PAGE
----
Let’s look at the most likely scenarios around the use of force, were the EU move forward and the UN Security Council to approve of the plans.

An earlier EU strategy paper had foreseen ‘intelligence, surveillance and reconnaissance; boarding teams; patrol units (air and maritime); amphibious assets; destruction air, land and sea, including special forces units.’ Since then, the EU’s High Representative for Foreign Affairs and Security Policy, Federica Mogherini, has pointed out that the operation would not include ‘boots on the ground’ in Libya. At the same time, it is clear that EU diplomats seek more than approval to destroy vessels intercepted at sea, and from which all migrants have disembarked. The EU seeks a UN resolution for destroy smuggling vessels before they have departed.

Identifying smuggling vessels before they have departed will be challenging without deploying people on the ground in Libya. Smuggling vessels can clearly be identified as such only at or shortly before the time they are being used for smuggling. Read the rest of this entry…

 
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“You Can’t Change the Meeting Place” – Khodorkovsky, Bad Faith, and the European Court of Human Rights

Published on January 6, 2014        Author: 

Julian LehmannJulian Lehmann is a research associate at the Global Public Policy Institute in Berlin, Germany and a SJD candidate at Dresden University of Technology.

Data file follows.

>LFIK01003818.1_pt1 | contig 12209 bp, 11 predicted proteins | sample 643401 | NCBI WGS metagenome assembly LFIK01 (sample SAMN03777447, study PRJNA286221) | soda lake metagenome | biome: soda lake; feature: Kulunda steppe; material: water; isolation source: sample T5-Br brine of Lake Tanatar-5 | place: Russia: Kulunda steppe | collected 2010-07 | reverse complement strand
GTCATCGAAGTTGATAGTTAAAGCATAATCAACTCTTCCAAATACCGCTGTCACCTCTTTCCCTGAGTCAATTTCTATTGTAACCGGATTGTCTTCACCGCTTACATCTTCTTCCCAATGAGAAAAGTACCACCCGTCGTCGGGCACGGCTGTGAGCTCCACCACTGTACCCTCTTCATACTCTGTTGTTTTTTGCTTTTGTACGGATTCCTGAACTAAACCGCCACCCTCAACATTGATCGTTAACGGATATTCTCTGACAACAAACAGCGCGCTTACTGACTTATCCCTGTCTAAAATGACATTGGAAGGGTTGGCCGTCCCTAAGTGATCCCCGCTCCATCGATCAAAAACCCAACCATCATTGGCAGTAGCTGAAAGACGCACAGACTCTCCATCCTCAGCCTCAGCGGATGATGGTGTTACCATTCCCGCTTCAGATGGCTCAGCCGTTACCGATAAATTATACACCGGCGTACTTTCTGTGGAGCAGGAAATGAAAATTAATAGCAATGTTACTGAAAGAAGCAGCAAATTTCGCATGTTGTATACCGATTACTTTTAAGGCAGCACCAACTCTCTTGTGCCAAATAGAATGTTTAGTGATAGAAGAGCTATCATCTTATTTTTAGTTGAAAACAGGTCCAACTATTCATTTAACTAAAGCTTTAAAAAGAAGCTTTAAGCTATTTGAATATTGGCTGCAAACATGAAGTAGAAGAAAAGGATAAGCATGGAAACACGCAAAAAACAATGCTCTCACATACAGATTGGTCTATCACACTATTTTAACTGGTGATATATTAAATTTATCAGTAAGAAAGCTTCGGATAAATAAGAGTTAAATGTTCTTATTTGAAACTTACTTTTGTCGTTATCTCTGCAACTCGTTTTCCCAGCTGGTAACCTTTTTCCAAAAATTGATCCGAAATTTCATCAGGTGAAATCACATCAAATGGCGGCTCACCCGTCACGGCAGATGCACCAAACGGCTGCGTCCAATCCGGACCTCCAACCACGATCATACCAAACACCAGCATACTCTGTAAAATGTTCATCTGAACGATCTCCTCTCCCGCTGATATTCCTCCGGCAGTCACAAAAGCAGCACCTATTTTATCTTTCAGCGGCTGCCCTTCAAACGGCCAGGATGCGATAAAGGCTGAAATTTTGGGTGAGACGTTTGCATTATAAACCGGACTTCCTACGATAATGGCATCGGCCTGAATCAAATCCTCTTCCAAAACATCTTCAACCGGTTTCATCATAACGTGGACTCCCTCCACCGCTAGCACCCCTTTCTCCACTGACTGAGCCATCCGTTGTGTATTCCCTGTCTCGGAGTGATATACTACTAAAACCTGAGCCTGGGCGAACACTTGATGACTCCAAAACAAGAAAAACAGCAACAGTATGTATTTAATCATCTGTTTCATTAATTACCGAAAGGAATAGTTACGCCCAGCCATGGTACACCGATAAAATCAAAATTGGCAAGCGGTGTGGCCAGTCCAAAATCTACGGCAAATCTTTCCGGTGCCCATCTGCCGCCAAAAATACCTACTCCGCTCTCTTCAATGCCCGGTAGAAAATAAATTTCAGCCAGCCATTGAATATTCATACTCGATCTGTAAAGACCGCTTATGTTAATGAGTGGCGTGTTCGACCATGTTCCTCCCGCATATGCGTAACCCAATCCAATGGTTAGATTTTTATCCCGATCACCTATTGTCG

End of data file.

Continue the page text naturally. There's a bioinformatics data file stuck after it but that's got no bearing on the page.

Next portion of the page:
“Ten Years a Prisoner”

Mikhail Khodorkovsky (pictured right, credit), the former Russian business magnate and opposition sponsor was released from prison under a presidential pardon in late December – just two months after he had  commemorated the ten year anniversary of hisMikhail_Khodorkovsky_2013-12-22_3 imprisonment. The images of the tycoon fallen from favor into the dock for many had became symbols for political interference with courts.  Regardless of whether one clings to such symbolism, judicial independence in Russia still leaves much to be desired, not least according to the UN Special Rapporteur on the independence of judges and lawyers.

Khodorkovsky and his associate Platon Lebedev are the most prominent alleged victims of political imprisonment. As many will recall, Khodorkovsky was arrested in 2003 and convicted in 2005 for tax evasion in the turbulent 1990s. Then, he sold produce of his oil and resource company Yukos to alleged sham Russian firms registered in low tax zones. He was put on trial again in 2010. Vladimir Putin, pending Khodorkovsky’s appeal, bragged in a TV interview that ‘a thief must sit in jail’. He alluded to a phrase from the popular Soviet TV mini-series ‘You Can’t Change the Meeting Place’ – a detective story featuring the dissident artistic icon Vladimir Vysotsky. The title takes up the series’ final, in which Vysotsky suggests that he and his fellow policemen have no choice but to go for a plan that puts their abducted colleague at risk.

Putin omitted the second half of the film’s citation. Vysotsky, the old-school hot rock, repeatedly clashes with his fastidious partner over the choice of means for policing. Not shying away from breaking the law, Vysotsky states that ‘A thief must be in jail – and people are not interested in how I get them there.’

Putin’s candidness about his view on Khodorkovsky hasn’t gone unnoticed. Read the rest of this entry…